Close

Search

Search Menu
Photonics Media Photonics Buyers' Guide Photonics EDU Photonics Spectra BioPhotonics EuroPhotonics Industrial Photonics Photonics Showcase Photonics ProdSpec Photonics Handbook
More News
SPECIAL ANNOUNCEMENT
2016 Photonics Buyers' Guide Clearance! – Use Coupon Code FC16 to save 60%!
share
Email Facebook Twitter Google+ LinkedIn Comments

Spectral Absorption Identifies Gem Origins

Photonics Spectra
Jun 2001
Brent D. Johnson, Senior News Editor

Jeweler Pierre Cartier was legendary for spinning yarns about the exotic origins of his collection, associating gems with palace intrigues and religious talismans in far-off lands. His invention of the Hope diamond curse, based on a story by the 18th-century adventurer Jean-Baptiste Tavernier and, less notably, Cartier's sale of a single strand of natural pearls in exchange for a historic New York mansion, helped to secure his reputation as a master of the deal.


Ken Scarratt, director of the gem association's testing center, employs the portable MCS-501 UV-VIS spectrophotometer from Carl Zeiss both in-house and off-site. He said that the device is user-friendly and that portability and speed are important advantages over similar equipment he has used.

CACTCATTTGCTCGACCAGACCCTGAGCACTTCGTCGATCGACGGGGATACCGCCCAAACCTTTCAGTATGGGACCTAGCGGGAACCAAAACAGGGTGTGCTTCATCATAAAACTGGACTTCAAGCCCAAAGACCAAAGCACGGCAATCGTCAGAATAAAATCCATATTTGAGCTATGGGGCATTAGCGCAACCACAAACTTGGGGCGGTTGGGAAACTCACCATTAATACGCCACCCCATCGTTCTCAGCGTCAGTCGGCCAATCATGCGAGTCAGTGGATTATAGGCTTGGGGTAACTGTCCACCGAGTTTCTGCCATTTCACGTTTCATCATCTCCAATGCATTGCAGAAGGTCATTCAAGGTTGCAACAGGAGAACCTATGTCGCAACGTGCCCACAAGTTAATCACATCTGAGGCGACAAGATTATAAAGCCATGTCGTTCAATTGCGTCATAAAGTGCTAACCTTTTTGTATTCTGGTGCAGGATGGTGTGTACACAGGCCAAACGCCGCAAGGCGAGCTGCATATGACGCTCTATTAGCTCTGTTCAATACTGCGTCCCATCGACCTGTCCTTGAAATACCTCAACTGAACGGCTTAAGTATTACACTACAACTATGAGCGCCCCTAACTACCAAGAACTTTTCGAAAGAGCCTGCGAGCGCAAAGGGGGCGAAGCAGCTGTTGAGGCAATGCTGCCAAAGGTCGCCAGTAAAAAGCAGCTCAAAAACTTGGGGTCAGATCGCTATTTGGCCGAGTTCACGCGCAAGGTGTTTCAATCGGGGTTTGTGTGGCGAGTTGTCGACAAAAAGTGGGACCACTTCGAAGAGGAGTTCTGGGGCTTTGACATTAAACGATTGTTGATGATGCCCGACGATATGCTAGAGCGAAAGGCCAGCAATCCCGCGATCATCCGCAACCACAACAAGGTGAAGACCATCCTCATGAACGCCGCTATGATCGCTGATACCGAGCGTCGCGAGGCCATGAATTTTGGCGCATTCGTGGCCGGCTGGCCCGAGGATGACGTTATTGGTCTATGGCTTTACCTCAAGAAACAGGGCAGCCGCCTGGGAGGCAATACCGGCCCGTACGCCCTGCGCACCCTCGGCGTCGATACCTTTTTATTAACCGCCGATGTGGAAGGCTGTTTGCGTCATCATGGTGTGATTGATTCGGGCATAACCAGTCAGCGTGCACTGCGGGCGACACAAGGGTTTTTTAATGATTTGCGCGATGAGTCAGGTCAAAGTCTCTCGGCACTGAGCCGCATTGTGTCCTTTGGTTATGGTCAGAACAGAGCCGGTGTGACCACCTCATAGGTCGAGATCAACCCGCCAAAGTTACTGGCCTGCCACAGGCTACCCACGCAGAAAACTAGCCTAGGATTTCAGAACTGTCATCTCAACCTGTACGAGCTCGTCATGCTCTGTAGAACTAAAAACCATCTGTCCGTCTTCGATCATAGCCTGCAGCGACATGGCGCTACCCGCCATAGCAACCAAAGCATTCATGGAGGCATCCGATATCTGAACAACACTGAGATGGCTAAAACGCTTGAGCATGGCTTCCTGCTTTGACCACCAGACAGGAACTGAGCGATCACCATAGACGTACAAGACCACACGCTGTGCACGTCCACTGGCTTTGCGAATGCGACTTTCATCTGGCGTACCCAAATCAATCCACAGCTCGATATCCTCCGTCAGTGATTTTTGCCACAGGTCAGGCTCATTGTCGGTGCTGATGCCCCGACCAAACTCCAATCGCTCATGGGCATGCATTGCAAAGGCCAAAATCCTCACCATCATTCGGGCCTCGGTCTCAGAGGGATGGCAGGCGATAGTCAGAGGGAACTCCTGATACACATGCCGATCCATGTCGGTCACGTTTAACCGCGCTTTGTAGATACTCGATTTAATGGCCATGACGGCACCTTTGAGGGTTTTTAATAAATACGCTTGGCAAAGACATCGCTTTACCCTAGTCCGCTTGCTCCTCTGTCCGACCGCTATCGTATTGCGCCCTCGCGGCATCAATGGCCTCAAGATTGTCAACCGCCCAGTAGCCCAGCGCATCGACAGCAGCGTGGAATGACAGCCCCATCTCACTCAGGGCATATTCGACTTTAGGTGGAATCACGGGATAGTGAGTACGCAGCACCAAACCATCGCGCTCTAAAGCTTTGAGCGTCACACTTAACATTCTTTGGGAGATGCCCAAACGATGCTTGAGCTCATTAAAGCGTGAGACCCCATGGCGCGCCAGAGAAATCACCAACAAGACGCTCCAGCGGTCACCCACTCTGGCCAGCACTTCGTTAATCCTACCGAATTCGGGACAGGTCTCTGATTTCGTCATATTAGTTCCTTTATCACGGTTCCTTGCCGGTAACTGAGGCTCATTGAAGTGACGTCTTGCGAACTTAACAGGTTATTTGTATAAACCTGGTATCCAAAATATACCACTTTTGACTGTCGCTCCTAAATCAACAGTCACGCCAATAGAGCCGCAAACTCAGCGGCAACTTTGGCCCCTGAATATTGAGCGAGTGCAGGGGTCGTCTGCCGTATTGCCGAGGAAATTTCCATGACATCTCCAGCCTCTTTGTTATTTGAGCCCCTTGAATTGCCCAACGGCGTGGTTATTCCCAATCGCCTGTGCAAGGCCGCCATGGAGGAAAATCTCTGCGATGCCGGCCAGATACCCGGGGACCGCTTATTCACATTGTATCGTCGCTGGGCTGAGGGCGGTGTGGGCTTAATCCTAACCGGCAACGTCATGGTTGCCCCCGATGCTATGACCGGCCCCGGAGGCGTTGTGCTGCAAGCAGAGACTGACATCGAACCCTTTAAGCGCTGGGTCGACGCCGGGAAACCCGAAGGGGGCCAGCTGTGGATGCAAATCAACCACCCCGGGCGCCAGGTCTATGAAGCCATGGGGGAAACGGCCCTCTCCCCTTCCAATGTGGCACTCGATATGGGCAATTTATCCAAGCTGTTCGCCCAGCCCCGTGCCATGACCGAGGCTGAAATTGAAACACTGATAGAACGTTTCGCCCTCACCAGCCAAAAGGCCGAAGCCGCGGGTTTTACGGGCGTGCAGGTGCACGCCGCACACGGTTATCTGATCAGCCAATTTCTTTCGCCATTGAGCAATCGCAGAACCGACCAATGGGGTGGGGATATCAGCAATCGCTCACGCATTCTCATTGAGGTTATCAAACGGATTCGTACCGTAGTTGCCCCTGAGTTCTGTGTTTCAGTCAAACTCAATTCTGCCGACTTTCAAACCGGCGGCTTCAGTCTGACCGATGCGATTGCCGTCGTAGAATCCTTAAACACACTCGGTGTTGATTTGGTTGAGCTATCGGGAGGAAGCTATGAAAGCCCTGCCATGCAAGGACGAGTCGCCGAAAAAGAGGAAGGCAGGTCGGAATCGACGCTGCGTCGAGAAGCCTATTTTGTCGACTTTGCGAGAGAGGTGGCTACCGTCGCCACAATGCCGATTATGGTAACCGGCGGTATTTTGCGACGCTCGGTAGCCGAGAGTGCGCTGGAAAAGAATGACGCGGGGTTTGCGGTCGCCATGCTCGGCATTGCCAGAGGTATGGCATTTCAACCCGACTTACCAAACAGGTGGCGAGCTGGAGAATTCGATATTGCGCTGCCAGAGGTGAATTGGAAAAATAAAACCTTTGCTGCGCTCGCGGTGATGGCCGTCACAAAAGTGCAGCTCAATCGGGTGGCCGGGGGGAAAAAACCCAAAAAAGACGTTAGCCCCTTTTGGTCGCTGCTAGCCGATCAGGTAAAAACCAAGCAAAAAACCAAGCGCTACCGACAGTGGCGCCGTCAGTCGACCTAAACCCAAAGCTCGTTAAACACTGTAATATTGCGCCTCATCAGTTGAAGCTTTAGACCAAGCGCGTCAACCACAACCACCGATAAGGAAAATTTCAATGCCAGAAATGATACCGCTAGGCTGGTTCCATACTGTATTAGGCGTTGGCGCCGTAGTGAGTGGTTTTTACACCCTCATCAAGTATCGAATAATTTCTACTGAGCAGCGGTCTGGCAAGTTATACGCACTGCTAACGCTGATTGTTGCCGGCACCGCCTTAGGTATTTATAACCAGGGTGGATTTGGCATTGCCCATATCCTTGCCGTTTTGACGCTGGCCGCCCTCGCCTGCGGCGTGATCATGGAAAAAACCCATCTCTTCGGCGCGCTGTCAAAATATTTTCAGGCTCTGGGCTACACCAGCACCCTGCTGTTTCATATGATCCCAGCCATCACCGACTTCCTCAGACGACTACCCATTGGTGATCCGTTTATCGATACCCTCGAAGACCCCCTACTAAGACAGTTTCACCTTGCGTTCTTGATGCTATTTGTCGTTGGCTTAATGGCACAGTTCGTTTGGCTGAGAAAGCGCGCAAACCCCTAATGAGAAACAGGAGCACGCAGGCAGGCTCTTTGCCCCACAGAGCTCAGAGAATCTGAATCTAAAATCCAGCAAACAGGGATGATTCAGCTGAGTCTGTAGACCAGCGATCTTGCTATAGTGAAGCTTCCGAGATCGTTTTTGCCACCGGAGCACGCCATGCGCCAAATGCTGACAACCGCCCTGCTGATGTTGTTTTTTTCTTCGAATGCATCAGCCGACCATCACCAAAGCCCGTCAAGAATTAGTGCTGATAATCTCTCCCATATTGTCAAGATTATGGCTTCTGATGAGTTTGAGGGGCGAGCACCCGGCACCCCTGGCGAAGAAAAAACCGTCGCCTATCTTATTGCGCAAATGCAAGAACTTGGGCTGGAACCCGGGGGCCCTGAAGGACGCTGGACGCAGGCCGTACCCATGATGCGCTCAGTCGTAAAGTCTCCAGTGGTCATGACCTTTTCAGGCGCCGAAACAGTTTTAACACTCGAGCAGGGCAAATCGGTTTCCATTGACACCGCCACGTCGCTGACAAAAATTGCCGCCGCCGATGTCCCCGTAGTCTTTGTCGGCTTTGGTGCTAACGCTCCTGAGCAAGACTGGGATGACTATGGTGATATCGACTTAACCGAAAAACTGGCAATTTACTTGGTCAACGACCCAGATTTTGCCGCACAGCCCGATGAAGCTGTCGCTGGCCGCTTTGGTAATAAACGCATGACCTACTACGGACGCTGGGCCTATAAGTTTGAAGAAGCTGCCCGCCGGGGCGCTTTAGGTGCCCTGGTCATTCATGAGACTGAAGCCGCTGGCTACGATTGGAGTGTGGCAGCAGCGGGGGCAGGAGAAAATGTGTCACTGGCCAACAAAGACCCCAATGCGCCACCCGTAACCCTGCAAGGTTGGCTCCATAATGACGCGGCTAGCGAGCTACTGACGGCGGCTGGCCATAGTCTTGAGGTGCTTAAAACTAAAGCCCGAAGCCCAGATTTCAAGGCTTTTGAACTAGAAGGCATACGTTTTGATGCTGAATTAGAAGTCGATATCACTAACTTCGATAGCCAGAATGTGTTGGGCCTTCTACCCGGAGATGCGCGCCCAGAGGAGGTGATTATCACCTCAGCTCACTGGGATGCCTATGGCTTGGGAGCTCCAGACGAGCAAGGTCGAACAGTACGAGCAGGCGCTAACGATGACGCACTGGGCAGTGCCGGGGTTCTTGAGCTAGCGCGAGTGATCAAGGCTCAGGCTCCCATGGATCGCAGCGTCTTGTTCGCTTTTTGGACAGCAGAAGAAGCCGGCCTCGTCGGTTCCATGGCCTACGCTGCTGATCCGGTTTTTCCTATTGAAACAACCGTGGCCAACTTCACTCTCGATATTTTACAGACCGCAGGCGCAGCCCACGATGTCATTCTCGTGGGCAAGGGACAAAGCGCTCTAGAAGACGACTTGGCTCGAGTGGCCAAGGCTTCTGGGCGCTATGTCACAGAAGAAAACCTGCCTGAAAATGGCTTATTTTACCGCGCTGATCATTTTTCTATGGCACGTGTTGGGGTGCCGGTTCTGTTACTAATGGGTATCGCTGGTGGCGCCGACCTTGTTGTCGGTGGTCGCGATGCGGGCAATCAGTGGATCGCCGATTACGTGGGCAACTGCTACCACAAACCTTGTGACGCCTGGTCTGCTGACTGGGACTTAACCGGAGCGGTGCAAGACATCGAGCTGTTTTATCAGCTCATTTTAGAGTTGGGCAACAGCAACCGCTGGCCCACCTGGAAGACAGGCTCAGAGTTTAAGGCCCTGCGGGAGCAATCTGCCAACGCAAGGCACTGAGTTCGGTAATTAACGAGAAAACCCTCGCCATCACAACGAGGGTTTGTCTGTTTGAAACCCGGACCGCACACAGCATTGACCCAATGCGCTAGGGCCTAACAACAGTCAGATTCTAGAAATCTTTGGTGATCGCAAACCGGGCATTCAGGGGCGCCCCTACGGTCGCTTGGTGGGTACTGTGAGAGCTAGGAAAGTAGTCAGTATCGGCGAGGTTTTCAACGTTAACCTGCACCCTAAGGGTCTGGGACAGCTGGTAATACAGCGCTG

Today's sophisticated buyers and sellers need more than a captivating story and a pat on the back to establish the value of a precious gem. In the current marketplace, price is determined by the five C's: color, cut, clarity, carat and country of origin. Naked-eye evaluations and other techniques can determine the first four, but how does one identify the source?

The American Gem Trade Association has developed a technique using UV-VIS and Raman spectroscopy to identify the origins of gemstones. The technique reads the total absorption and compares different spectral peaks, which have a slightly different shape for each mine in most of the important gemological localities.

Ken Scarratt, director of the gem association's testing center, employs the portable MCS-501 UV-VIS spectrophotometer from Carl Zeiss both in-house and off-site. He said that the device is user-friendly and that portability and speed are important advantages over similar equipment he has used.

The machine can collect a sample in just a few minutes vs. 10 to 15 minutes or longer for the nonportable device previously used by the association.

He explained that the price structure of the sapphire is partially dependent on rarity. The stones from Kashmir, India, are beautiful and rare. By contrast, "the sapphires from the mines in New South Wales [Australia] are so abundant you could almost line your garden path with them," he said. They are very dark and, generally, their quality is not very good. In terms of perceived quality and rarity, the pecking order for sapphires is Kashmir, Myanmar, Sri Lanka and Madagascar.

"The price paid for these gems at auction is often related to the country of origin, and this is inevitably given with the stone listing in the auction catalog," Scarratt said. "So establishing the origin is very important to the trade."


Comments
Terms & Conditions Privacy Policy About Us Contact Us
back to top

Facebook Twitter Instagram LinkedIn YouTube RSS
©2016 Photonics Media
x Subscribe to Photonics Spectra magazine - FREE!